15. Reliability, validity and sensitivity to change of neurogenic bowel dysfunction score in patients with spinal cord injury

    DEFF Research Database (Denmark)

    Erdem, D.; Hava, D.; Keskinoglu, P.

    2017-01-01

    cord injury (SCI). The reliability of NBD score was assessed by test-retest reliability and internal consistency. Cronbach's alpha coefficient was calculated to determine internal consistency. The construct validity was evaluated by exploring correlations between the NBD score and SF-36 scales, patient...... assessment of impact of NBD on quality of life (QoL) and the physician global assessment (PGA). The Global Rating of Change (GRC) scale was used to assess the change of NBD to investigate the sensitivity of the score to change. Results: Cronbach's alpha coefficient was 0.547. In test-retest reliability...

  16. Building A National Network for Ocean and Climate Change Interpretation (Invited)

    Science.gov (United States)

    Spitzer, W.; Anderson, J.

    2013-12-01

    In the US, more than 1,500 informal science venues (science centers, museums, aquariums, zoos, nature centers, national parks) are visited annually by 61% of the population. Research shows that these visitors are receptive to learning about climate change, and expect these institutions to provide reliable information about environmental issues and solutions. Given that we spend less than 5% of our lifetime in a classroom, informal science venues play a critical role in shaping public understanding. Since 2007, the New England Aquarium (NEAq) has led a national effort to increase the capacity of informal science education institutions (ISEIs) to effectively communicate about the impacts of climate change on the oceans. NEAq is now leading the NSF-funded National Network for Ocean and Climate Change Interpretation (NNOCCI), partnering with the Association of Zoos and Aquariums, FrameWorks Institute, Woods Hole Oceanographic Institution, Monterey Bay Aquarium, and National Aquarium, with evaluation conducted by the New Knowledge Organization, Pennsylvania State University, and Ohio State University. NNOCCI's design is based on best practices in informal science learning, cognitive/social psychology, community and network building: Interpreters as Communication Strategists - Interpreters can serve not merely as educators disseminating information, but can also be leaders in influencing public perceptions, given their high level of commitment, knowledge, public trust, social networks, and visitor contact. Communities of Practice - Learning is a social activity that is created through engagement in a supportive community context. Social support is particularly important in addressing a complex, contentious and distressing subject. Diffusion of Innovation - Peer networks are of primary importance in spreading innovations. Leaders serve as 'early adopters' and influence others to achieve a critical mass of implementation. Over the next five years, NNOCCI will achieve a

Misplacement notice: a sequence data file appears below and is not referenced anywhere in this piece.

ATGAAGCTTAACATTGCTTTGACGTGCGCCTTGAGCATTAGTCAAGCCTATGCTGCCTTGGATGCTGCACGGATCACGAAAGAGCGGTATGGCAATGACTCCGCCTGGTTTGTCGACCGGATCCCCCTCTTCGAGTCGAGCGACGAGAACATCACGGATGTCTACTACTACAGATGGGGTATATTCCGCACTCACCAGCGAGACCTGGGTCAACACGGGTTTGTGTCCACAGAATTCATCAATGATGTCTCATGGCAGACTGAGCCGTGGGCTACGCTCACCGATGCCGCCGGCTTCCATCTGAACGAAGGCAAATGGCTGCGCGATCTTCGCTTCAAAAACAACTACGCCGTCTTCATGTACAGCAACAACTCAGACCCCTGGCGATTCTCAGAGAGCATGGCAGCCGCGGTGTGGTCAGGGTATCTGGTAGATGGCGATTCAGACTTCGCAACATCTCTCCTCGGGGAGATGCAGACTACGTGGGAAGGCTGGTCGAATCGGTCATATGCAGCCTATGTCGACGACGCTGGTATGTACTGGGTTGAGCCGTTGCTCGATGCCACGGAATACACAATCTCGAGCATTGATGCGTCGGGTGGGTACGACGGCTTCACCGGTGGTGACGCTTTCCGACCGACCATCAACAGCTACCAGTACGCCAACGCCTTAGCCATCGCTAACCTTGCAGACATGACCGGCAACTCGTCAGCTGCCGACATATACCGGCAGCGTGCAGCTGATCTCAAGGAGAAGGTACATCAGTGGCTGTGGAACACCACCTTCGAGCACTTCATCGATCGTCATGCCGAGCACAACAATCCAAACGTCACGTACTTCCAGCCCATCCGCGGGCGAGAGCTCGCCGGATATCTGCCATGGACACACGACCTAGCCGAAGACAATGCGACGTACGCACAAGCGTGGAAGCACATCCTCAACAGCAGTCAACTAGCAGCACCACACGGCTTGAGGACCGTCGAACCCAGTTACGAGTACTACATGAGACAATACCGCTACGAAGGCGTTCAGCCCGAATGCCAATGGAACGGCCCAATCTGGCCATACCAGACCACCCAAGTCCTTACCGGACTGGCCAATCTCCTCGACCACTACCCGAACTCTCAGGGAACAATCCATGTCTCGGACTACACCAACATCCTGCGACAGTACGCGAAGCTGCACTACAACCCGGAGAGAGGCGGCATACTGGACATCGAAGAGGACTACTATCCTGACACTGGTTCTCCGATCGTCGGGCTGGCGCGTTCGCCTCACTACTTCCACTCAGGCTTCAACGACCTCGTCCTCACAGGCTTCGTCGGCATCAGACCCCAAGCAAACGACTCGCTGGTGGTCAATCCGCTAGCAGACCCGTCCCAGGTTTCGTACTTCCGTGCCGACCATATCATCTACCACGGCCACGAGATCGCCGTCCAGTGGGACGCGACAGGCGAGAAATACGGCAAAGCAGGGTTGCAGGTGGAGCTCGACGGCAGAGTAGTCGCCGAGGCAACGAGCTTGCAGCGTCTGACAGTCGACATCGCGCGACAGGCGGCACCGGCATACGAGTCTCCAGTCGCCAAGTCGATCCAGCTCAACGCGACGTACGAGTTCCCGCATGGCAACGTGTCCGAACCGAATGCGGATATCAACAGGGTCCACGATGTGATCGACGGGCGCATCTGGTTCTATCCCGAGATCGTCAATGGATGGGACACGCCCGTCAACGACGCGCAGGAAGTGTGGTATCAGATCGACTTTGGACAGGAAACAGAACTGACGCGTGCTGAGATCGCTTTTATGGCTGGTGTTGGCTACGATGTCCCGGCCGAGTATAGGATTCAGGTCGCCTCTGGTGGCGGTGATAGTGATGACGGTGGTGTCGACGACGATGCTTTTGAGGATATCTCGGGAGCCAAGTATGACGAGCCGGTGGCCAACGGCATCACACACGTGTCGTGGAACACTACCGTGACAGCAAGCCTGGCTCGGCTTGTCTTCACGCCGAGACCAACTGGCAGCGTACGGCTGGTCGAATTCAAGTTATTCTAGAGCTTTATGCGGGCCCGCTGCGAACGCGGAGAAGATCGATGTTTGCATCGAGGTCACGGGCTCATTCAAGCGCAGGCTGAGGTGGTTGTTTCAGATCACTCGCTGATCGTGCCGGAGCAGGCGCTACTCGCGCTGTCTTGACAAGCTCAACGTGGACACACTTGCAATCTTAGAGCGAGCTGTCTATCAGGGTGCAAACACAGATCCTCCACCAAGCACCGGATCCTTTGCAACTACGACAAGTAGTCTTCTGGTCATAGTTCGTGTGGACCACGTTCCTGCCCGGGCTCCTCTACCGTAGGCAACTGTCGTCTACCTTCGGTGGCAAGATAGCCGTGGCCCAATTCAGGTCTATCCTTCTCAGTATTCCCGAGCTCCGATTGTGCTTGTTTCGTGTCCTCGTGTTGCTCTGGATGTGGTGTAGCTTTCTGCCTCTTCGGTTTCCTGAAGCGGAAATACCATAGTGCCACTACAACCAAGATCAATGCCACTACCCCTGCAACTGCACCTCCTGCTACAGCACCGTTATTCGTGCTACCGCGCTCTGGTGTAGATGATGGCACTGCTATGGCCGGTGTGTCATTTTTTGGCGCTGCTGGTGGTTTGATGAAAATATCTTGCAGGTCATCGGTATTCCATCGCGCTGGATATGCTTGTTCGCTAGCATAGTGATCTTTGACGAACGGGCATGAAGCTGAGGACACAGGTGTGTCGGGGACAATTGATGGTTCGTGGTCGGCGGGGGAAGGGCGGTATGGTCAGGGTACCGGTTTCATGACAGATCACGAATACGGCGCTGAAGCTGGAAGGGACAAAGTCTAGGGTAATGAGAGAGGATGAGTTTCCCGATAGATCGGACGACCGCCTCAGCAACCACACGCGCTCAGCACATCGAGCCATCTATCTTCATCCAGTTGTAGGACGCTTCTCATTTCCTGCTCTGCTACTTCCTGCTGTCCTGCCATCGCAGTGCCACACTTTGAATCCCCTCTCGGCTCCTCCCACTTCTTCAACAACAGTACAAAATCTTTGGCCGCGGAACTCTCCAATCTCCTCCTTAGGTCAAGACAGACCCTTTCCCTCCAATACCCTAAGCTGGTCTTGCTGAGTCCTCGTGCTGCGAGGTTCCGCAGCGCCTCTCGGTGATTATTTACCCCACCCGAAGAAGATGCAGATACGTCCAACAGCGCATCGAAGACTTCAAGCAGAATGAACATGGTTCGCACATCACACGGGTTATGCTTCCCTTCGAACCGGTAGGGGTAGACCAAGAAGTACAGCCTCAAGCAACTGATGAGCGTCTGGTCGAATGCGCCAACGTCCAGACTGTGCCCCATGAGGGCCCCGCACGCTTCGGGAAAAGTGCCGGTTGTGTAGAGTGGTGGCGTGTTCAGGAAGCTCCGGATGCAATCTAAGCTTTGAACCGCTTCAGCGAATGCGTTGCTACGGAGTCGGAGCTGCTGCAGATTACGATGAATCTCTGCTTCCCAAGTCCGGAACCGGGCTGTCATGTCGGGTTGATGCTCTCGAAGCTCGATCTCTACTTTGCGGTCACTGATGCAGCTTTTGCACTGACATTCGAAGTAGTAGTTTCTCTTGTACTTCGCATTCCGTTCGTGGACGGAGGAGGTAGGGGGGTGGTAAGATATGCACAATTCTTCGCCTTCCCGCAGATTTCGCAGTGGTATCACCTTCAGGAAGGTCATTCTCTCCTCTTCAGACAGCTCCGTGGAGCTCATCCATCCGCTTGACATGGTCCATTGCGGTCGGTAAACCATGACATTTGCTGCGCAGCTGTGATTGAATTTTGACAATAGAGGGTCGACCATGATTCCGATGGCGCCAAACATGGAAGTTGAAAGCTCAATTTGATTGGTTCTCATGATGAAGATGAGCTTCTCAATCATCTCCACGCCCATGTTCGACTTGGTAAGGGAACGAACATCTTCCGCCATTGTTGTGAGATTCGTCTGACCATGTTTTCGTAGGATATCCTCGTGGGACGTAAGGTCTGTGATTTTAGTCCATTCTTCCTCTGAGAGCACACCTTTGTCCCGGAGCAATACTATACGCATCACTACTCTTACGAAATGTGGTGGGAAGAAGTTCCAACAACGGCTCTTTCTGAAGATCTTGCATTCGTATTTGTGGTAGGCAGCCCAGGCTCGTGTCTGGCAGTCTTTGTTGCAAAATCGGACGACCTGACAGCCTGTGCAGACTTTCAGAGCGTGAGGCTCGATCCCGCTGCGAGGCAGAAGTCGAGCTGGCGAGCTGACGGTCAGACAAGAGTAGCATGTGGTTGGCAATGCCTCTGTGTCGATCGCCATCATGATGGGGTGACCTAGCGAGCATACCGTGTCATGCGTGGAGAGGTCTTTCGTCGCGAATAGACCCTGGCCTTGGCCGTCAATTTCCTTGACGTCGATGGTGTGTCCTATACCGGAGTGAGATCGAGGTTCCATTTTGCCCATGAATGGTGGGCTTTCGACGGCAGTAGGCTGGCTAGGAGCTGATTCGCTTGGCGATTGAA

17. Evaluation of the Dutch version of the Foot and Ankle Outcome Score (FAOS): Responsiveness and Minimally Important Change

    NARCIS (Netherlands)

    Sierevelt, I. N.; van Eekeren, I. C. M.; Haverkamp, D.; Reilingh, M. L.; Terwee, C. B.; Kerkhoffs, G. M. M. J.

    2016-01-01

    The aim of this study was to evaluate the responsiveness of the Foot and Ankle Outcome Score (FAOS) and provide data on the Minimally Important Change (MIC) in patients 1 year after hindfoot and ankle surgery. Prospective pre-operative and 1 year post-operative FAOS scores were collected from 145